People v. Johnson

Annotate this Case
[Appellate Department, Superior Court, Los Angeles.

Crim. A. No. 2303. Sept. 4, 1947.]

THE PEOPLE, Respondent, v. MRS. NELLIE JOHNSON, Appellant.

COUNSEL

Hindin, Weiss and Girard for Appellant.

Ray L. Chesebro, City Attorney, Donald M. Redwine, Assistant City Attorney, and John W. McElheney, Deputy City Attorney, for Respondent. [81 Cal. App. 2d Supp. 975]

OPINION

STEPHENS, J.

Defendant was found guilty upon trial by jury of violating section 62 of the Alcoholic Beverage Control Act (Stats. 1937, p. 2175; 2 Deering's Gen. Laws, Act 3796) by selling to one John Holalek, who was then and there obviously intoxicated, an alcoholic beverage.

The portion of section 62 of the act with which we are here concerned, reads as follows: "Every person who sells ... any alcoholic beverage ... to any obviously intoxicated person shall be guilty of a misdemeanor."

[1] Over defendant's objection a police officer was allowed to answer this question: "Officer, based upon your experience and your observation of this man Holalek on that evening, in your opinion was he obviously intoxicated?" This was the very issue to be determined by the jury and it was prejudicial error to allow the answer. (People v. Crossan (1927), 87 Cal. App. 5, 16 [261 P. 431]; People v. Wepplo (1947), 78 Cal. App. 2d Supp. 959, 963 [178 P.2d 853].) [2] The fact that another officer was later permitted to answer the same question without objection does not deprive appellant of her right to here call attention to the error. (People v. Driggs (1909), 12 Cal. App. 240 [108 P. 62]; People v. Castro (1899), 125 Cal. 521 [58 P. 133]; Green v. Southern Pac. Co. (1898), 122 Cal. 563 [55 P. 577].) By the very nature of the offense as defined by the statute, it does not permit of opinion evidence. It does not penalize the seller for selling to any person who is intoxicated, but only to one who is "obviously" intoxicated. Webster's New International Dictionary defines "obvious" as "easily discovered, seen or understood; plain; evident." Bouvier defines it as "apparent; evident; manifest."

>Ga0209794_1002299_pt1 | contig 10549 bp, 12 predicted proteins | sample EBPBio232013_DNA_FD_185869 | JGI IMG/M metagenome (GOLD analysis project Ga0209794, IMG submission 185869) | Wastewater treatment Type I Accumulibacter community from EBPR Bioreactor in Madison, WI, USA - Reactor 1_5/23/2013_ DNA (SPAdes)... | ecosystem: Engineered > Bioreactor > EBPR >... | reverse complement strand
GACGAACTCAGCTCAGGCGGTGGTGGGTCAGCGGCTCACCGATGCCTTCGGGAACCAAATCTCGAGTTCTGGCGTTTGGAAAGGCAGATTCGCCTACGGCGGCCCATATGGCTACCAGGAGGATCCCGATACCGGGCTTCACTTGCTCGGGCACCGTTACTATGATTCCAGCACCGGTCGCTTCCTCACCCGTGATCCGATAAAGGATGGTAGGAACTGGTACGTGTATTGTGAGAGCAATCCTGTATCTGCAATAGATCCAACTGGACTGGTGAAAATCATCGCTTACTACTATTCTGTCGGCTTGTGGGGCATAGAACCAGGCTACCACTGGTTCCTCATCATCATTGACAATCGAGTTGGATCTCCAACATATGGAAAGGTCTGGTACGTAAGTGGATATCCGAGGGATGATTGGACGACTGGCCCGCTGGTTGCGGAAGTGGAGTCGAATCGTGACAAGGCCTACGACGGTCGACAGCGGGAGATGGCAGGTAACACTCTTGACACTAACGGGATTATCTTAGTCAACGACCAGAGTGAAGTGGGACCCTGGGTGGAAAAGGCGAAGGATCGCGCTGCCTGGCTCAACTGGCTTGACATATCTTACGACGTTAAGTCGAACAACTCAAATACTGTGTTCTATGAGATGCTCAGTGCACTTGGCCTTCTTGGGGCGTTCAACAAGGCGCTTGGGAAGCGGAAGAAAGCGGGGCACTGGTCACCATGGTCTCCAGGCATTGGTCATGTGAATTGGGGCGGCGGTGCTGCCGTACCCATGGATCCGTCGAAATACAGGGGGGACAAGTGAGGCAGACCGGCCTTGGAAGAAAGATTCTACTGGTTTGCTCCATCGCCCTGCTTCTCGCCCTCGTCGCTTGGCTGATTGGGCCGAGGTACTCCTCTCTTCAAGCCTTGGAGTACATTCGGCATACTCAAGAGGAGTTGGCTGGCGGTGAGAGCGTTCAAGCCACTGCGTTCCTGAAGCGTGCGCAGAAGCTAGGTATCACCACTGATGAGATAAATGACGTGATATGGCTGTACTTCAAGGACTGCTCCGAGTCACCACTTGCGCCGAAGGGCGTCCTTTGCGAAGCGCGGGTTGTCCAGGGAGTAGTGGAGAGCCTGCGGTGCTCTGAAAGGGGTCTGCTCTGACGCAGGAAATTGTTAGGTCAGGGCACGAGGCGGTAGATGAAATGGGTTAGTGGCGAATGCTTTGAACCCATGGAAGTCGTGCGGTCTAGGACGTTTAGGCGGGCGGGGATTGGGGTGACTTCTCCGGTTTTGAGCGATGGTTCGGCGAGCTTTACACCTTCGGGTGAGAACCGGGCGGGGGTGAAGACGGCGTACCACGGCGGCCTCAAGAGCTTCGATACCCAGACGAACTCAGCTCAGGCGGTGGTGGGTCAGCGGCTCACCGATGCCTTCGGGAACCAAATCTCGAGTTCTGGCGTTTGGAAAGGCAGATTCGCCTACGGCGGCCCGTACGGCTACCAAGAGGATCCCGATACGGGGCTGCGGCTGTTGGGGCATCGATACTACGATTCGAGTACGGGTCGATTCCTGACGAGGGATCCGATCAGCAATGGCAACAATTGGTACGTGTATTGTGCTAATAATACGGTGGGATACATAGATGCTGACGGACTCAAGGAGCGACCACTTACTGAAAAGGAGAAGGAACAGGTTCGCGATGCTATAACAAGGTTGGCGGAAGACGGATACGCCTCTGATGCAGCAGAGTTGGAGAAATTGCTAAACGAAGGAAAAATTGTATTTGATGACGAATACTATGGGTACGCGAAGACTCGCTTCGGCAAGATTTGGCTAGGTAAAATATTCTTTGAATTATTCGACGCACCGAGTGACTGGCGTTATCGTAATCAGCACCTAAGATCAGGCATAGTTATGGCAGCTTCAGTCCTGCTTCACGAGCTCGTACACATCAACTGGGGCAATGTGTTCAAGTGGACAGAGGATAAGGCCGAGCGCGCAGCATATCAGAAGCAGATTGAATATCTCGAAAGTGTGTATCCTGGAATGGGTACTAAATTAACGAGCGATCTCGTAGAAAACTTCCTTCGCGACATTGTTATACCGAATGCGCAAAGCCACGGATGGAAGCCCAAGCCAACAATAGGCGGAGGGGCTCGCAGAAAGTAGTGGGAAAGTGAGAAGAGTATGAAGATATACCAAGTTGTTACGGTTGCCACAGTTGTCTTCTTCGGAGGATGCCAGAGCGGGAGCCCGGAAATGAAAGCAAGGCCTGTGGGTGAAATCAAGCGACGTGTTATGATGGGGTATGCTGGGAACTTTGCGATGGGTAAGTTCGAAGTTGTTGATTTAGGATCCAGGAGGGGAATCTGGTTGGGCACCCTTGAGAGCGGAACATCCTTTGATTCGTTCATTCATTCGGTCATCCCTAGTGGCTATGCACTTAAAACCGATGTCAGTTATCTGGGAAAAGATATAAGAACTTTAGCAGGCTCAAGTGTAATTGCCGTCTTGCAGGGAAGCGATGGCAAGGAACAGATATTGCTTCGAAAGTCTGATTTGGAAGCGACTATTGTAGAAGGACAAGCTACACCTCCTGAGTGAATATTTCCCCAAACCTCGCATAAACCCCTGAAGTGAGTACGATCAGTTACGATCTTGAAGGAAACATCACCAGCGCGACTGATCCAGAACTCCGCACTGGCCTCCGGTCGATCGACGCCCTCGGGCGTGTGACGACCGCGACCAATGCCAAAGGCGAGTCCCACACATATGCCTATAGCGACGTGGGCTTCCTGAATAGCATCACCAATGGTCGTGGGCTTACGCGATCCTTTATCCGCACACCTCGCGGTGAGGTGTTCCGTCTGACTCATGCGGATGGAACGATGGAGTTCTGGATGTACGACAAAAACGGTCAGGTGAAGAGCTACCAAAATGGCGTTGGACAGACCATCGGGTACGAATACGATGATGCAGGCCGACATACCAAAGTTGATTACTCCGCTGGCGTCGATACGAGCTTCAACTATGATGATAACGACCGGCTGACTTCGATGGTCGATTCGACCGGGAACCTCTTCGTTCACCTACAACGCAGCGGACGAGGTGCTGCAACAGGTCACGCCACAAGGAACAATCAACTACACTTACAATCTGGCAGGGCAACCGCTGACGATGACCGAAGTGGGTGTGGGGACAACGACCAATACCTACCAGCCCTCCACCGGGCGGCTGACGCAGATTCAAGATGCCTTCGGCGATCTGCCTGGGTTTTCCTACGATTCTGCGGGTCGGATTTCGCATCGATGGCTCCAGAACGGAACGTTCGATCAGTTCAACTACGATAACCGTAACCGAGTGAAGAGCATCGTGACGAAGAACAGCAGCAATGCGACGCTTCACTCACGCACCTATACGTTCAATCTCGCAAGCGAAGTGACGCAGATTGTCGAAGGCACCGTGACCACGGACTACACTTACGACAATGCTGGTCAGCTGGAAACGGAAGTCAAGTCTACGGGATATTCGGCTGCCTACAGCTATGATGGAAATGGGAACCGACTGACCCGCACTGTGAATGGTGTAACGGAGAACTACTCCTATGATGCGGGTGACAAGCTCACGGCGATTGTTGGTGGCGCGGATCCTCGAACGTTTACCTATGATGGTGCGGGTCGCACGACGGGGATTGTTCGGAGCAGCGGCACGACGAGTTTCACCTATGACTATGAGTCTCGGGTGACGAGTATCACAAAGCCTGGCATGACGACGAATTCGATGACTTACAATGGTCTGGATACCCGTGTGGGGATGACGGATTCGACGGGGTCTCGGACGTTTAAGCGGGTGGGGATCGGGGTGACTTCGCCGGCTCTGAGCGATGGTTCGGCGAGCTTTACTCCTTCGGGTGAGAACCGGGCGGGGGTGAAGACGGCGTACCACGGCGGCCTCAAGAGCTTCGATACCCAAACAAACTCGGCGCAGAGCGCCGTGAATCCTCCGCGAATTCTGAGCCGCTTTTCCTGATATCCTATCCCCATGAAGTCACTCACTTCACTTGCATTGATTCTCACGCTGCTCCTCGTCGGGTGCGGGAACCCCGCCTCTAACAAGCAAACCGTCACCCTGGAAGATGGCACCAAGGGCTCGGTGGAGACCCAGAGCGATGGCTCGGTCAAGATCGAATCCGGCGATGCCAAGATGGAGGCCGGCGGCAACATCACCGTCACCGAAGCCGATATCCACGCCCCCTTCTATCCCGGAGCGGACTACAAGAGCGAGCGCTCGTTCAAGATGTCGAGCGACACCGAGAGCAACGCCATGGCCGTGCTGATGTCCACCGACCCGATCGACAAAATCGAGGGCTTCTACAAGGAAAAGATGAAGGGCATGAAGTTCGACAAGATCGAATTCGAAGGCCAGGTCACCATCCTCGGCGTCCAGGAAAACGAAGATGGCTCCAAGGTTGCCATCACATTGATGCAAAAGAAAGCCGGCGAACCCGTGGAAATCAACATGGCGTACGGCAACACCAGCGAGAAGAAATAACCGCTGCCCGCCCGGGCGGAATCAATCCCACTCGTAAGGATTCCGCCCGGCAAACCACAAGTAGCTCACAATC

[3] It seems clear, therefore, that a duty is placed upon the seller, before serving the intended purchaser, to use his powers of observation to such extent as to see that which is easily seen and to hear that which is easily heard, under the conditions and circumstances then and there existing. On the other hand, it is equally clear that he is not required to subject the customer to tests which would disclose symptoms not readily apparent to anyone having normal powers of observation--sight, hearing and possibly smell. The use of intoxicating liquor by the average person in such quantity as to produce intoxication causes many commonly known outward manifestations which are "plain" and "easily seen or discovered." If such outward manifestations exist and [81 Cal. App. 2d Supp. 976] the seller still serves the customer so affected he has violated the law, whether this was because he failed to observe what was plain and easily seen or discovered, or because, having observed, he ignored that which was apparent. [4] Upon the trial, therefore, the facts constituting the alleged outward manifestations should be presented, and it is the exclusive province of the jury to determine whether or not they are such as to be obvious to a person having normal powers of observation, and recognizable as the usual indications of an intoxicated person.

[5] Evidence was also admitted concerning previous actions of the purchaser in another bar outside the observation of defendant; this was clearly erroneous.

[6] The officers were also permitted, over objections by the defendant, to testify to the results of certain tests which they gave him for the purpose of determining whether or not he was intoxicated. These tests were made after he had been served with and had consumed part of the liquor purchased from defendant. This was, of course, erroneous, not only because the evidence did not pertain to the question of whether or not his condition of intoxication was obvious at the time of sale, but also because this last drink may have contributed to his condition when the tests were made.

The judgment is reversed and the cause is remanded for a new trial. The order denying motion for a new trial is reversed; the appeal from the order denying motion in arrest of judgment is dismissed.

Shaw, P. J., and Bishop, J., concurred.